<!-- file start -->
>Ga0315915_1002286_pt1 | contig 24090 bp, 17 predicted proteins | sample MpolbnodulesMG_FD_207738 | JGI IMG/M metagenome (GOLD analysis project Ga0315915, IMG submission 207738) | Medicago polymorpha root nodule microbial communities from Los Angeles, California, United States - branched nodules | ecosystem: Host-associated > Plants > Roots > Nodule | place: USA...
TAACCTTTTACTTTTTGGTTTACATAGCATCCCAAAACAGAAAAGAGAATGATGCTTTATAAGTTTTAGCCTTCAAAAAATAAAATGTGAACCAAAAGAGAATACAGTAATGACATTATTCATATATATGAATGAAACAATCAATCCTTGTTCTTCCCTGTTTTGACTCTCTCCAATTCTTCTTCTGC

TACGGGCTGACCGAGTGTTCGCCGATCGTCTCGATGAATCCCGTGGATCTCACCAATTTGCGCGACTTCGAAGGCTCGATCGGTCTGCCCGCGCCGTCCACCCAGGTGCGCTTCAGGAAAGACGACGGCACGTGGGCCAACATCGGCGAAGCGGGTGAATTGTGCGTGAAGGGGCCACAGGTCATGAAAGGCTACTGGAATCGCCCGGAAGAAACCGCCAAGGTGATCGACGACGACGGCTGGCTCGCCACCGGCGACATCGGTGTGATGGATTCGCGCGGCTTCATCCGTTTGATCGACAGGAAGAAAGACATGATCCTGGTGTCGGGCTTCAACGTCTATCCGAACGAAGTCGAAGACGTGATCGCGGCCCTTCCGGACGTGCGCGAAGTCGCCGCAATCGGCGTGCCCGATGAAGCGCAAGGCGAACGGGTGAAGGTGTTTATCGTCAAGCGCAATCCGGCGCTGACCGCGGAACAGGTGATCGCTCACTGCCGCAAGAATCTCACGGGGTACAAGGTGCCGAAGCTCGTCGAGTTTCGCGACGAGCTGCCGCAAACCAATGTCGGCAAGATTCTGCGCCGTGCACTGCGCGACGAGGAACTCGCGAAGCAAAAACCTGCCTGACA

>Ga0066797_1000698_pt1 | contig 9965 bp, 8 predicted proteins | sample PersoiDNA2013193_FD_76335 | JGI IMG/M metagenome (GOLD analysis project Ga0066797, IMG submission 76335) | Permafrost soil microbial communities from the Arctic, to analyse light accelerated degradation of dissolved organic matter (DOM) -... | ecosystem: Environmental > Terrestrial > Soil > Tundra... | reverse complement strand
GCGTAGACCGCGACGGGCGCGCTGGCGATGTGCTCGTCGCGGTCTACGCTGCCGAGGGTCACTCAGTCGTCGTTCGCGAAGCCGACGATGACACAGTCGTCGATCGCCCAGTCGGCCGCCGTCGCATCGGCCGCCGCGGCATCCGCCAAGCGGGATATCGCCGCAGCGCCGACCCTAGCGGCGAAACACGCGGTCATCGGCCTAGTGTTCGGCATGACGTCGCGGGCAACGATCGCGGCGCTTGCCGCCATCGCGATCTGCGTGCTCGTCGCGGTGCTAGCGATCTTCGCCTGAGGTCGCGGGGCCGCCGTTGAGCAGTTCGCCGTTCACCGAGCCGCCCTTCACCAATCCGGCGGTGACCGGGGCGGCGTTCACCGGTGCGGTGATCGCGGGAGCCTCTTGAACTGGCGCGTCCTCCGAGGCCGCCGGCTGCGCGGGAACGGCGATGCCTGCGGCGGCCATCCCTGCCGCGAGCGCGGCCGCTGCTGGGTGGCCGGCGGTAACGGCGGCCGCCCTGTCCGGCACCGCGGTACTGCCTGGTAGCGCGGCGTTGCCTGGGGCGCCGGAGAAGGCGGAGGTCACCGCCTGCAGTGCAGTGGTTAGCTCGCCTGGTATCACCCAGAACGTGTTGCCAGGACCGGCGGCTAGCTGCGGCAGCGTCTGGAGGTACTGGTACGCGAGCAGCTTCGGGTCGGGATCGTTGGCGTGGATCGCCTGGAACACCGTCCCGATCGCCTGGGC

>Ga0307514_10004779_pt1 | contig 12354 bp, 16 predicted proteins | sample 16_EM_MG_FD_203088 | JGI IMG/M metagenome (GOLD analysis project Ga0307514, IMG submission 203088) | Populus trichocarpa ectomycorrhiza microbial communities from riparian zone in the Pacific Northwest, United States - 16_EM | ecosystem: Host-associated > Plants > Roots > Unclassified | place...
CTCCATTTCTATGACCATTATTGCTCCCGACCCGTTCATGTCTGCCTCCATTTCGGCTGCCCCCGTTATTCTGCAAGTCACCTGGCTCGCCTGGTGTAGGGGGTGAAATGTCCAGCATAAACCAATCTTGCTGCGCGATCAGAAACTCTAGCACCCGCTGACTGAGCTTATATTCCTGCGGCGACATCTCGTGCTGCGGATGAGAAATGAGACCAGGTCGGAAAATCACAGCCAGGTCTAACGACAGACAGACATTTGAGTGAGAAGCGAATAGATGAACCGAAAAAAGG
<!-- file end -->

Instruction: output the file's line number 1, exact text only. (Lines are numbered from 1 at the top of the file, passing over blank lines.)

>Ga0315915_1002286_pt1 | contig 24090 bp, 17 predicted proteins | sample MpolbnodulesMG_FD_207738 | JGI IMG/M metagenome (GOLD analysis project Ga0315915, IMG submission 207738) | Medicago polymorpha root nodule microbial communities from Los Angeles, California, United States - branched nodules | ecosystem: Host-associated > Plants > Roots > Nodule | place: USA...